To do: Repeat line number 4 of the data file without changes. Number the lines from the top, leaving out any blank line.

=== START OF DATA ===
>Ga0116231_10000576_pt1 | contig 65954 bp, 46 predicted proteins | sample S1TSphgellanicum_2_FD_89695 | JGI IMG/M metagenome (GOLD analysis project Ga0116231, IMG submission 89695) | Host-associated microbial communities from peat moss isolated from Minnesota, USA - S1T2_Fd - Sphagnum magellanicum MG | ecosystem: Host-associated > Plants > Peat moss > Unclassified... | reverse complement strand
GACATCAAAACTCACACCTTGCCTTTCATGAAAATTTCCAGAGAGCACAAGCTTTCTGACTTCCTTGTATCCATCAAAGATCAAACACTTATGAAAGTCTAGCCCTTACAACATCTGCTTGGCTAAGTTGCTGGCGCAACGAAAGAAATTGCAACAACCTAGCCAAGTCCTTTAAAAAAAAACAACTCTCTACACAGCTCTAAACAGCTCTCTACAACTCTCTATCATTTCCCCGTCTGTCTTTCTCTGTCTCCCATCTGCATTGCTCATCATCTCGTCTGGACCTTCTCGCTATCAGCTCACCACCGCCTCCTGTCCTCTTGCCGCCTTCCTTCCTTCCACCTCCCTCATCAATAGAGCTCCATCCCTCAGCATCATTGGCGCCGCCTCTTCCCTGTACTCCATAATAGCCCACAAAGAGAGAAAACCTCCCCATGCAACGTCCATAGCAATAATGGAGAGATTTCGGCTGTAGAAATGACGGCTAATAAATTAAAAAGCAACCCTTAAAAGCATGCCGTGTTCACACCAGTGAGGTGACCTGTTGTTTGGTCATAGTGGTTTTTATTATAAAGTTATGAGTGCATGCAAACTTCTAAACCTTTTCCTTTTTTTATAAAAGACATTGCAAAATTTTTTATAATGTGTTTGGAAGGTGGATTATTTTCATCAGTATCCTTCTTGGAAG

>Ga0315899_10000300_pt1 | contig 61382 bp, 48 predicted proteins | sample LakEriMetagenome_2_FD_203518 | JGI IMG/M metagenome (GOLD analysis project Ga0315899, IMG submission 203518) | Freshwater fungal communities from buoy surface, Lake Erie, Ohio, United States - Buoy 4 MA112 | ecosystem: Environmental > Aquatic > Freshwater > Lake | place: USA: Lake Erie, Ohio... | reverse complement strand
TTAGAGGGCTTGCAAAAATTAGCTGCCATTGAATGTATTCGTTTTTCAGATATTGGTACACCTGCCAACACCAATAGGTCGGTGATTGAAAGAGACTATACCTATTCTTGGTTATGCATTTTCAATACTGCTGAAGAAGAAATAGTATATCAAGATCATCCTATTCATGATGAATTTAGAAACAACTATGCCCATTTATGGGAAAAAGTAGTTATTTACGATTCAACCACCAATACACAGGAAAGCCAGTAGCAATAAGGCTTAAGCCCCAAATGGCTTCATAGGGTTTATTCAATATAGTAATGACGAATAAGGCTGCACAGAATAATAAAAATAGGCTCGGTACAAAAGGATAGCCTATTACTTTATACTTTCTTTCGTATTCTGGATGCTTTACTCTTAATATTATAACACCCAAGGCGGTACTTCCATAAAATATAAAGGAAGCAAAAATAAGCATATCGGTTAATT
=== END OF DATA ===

TTAGAGGGCTTGCAAAAATTAGCTGCCATTGAATGTATTCGTTTTTCAGATATTGGTACACCTGCCAACACCAATAGGTCGGTGATTGAAAGAGACTATACCTATTCTTGGTTATGCATTTTCAATACTGCTGAAGAAGAAATAGTATATCAAGATCATCCTATTCATGATGAATTTAGAAACAACTATGCCCATTTATGGGAAAAAGTAGTTATTTACGATTCAACCACCAATACACAGGAAAGCCAGTAGCAATAAGGCTTAAGCCCCAAATGGCTTCATAGGGTTTATTCAATATAGTAATGACGAATAAGGCTGCACAGAATAATAAAAATAGGCTCGGTACAAAAGGATAGCCTATTACTTTATACTTTCTTTCGTATTCTGGATGCTTTACTCTTAATATTATAACACCCAAGGCGGTACTTCCATAAAATATAAAGGAAGCAAAAATAAGCATATCGGTTAATT